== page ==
If you've a head for heights and an appetite for adventure don't miss out on London's pop up restaurant 'Dinner in the Sky' . For a limited period of ten days, until September 30th, diners with a stomach for heights can enjoy gourmet food whilst suspended at a dining table 25 metres in the air.
London in the Sky, as the dining experience is called, consists of a 22-seat 'sky table' with a space in the centre from which the chef and their team prepare and serve food from breakfast through to dinner. Any nerves will soon be settled by a welcome glass of bubbly as the guest chefs whip up a special sky high menu in front of strapped in diners.
The well-travelled restaurant has previously graced the skylines of Las Vegas, Dubai and Cape Town, to name but a few.
This year's event will see eleven of London’s best restaurants transfer their menus and dining experiences to the unique sky table, here's the impressive line up of guest chefs:
Cooking up breakfast on successive days are: Martin Morales (Ceviche and Andina), Daniel Doherty (Duck and Waffle), Chantelle Nicholson (Tredwells), Peter Weeden (Newman Street Tavern)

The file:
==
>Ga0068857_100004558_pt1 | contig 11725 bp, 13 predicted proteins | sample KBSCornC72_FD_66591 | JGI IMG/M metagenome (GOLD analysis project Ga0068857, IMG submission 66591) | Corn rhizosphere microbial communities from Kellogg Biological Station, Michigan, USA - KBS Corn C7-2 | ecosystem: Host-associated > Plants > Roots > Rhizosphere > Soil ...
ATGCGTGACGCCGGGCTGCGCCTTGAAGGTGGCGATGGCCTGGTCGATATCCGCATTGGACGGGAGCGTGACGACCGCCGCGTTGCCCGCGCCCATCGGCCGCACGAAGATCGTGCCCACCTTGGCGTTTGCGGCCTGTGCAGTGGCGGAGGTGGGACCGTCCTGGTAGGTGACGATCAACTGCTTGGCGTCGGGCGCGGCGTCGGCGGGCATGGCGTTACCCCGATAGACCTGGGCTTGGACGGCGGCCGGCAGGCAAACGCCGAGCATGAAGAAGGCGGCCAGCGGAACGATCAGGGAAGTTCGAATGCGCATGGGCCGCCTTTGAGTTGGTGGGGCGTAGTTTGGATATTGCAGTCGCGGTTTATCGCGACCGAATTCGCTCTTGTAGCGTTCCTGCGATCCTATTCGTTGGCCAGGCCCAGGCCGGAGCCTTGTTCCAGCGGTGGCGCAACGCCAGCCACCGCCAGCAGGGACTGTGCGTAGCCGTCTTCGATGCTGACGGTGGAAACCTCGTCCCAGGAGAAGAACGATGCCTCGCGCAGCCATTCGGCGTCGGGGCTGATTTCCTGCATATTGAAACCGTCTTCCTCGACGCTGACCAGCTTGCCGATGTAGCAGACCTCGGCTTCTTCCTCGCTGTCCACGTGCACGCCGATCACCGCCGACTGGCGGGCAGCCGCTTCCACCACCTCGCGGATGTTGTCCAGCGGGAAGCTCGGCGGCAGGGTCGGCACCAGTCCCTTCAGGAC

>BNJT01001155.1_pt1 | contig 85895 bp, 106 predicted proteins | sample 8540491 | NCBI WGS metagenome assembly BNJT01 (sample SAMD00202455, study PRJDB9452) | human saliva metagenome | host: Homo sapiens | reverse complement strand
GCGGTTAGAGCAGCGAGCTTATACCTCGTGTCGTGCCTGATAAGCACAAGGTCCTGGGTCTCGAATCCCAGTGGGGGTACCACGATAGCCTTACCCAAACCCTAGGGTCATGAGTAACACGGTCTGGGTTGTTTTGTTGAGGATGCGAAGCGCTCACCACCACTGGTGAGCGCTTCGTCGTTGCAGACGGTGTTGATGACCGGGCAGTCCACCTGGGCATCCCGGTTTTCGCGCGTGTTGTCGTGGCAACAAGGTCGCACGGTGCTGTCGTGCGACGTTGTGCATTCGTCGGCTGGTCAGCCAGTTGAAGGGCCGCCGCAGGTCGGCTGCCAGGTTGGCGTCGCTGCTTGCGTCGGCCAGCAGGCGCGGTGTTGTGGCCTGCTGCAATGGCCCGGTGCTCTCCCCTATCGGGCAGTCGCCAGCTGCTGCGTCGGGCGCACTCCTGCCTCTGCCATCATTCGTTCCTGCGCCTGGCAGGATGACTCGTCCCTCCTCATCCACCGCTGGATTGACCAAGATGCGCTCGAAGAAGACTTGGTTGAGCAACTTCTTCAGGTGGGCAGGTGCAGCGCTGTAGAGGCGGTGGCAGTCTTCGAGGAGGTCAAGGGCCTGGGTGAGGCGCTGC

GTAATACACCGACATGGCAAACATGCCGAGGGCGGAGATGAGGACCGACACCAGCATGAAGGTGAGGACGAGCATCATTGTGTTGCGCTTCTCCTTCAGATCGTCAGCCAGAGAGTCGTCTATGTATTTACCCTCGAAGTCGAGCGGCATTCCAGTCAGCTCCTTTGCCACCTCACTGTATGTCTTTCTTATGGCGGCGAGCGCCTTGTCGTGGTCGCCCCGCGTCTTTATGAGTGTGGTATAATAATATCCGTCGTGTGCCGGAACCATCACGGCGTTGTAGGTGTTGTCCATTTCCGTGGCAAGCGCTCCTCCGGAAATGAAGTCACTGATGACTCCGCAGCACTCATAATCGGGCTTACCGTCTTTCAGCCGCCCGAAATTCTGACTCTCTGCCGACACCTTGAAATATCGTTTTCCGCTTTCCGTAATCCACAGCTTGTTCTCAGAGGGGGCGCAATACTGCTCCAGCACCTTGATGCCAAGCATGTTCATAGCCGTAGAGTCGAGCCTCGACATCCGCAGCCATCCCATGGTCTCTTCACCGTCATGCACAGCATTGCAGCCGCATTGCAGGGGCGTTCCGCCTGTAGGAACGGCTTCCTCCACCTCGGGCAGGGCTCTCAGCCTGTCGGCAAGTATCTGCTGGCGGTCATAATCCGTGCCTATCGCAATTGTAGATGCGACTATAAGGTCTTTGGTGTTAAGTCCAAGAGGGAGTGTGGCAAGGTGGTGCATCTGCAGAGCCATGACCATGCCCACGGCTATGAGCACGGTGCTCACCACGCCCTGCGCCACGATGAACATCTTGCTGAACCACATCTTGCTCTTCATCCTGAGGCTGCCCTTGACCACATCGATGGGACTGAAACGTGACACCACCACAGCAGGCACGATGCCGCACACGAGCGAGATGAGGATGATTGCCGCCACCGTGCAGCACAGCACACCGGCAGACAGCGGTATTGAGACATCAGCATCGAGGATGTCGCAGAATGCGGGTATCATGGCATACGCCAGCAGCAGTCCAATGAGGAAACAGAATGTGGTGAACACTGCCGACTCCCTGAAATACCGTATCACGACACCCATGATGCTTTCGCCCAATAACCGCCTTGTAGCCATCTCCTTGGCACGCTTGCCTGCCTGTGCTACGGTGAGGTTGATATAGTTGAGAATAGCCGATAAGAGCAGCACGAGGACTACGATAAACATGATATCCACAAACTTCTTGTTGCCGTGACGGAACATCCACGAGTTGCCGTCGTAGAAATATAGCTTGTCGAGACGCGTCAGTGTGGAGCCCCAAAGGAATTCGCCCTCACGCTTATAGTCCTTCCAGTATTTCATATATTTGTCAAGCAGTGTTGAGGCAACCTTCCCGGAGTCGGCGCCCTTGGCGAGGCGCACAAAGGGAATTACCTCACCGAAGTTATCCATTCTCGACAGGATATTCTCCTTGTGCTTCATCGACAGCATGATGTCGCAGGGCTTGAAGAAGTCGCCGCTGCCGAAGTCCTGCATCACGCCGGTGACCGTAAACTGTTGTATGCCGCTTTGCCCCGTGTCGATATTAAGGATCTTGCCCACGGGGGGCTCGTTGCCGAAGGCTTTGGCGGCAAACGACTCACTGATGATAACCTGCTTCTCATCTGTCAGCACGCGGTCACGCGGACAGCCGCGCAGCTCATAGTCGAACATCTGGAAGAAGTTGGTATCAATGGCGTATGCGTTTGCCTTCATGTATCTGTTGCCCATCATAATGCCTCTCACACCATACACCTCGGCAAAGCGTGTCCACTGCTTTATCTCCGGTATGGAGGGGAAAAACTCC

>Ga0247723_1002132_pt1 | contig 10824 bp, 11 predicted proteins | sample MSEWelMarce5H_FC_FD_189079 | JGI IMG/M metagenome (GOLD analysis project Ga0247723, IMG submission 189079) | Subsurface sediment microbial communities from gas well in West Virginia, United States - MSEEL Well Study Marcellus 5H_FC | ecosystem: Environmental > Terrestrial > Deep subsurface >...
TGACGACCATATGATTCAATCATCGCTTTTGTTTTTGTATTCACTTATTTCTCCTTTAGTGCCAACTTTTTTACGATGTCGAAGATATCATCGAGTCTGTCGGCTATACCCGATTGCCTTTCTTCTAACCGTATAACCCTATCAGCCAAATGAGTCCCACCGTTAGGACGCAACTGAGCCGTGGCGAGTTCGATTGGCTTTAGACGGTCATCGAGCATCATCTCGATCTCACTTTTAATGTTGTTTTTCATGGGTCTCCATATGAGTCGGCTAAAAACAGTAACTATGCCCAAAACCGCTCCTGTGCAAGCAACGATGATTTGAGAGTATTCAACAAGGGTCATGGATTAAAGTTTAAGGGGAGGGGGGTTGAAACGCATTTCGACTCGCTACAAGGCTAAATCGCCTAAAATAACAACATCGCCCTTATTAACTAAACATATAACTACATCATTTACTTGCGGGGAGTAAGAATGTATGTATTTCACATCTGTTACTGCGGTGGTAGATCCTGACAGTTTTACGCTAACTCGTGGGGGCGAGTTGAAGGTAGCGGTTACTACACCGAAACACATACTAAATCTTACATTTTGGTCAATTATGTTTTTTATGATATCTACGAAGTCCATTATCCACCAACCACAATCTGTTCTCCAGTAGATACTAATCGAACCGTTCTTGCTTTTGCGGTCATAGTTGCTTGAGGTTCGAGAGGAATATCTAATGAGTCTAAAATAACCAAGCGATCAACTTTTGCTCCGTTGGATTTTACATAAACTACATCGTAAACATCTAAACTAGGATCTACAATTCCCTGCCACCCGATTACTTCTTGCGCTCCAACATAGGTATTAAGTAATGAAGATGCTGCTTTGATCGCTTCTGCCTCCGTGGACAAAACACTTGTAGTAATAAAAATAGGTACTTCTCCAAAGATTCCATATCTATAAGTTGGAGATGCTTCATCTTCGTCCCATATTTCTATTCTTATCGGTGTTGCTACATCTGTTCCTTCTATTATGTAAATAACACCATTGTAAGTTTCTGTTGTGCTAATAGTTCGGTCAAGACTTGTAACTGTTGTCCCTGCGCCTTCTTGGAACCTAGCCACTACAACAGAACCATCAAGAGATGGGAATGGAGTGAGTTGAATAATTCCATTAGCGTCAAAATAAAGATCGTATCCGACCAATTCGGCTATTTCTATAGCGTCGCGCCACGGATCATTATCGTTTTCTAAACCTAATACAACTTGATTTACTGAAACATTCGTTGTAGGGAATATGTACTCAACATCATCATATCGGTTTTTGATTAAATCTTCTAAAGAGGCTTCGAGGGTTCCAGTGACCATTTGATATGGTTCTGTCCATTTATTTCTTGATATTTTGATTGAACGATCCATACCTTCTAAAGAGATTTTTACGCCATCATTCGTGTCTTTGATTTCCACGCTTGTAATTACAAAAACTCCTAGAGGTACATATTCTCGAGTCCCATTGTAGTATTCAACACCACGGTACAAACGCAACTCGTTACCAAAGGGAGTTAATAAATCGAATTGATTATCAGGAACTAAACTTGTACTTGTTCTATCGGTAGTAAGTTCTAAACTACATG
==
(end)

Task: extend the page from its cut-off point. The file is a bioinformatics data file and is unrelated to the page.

Chefs of the Day include: Robert Ortiz (Lima), Sophie Michell (Pont St), Calum Franklin (Holborn Dining Room), Mark Sargeant (Morden & Lea) Mike Reid (M Restaurant), Scott Hallsworth (Kurobuta London) and starring on the last two days will be Tom Aikens (Tom's Kitchen) the youngest British chef ever to be awarded two Michelin stars.
You'll need deep pockets as well as a head for heights. Daily flight options start at £50 for a Breakfast flight, Lunch flights include a three course menu wine and come in at £125ppn, Dinner flights at £200ppn include a champagne reception, four course dinner and wine. Taittinger flights include Taittinger champagne, of course, and a selection of canapés prepared by the chef of the day, cost £75.
Dal is one of those recipes that goes all the way back to the Indus Valley Civilisation. Unlike dishes such as biryani, brought to India by the Moghuls, it is one of those foods that has always been there. It is therefore a building block of Indian culture.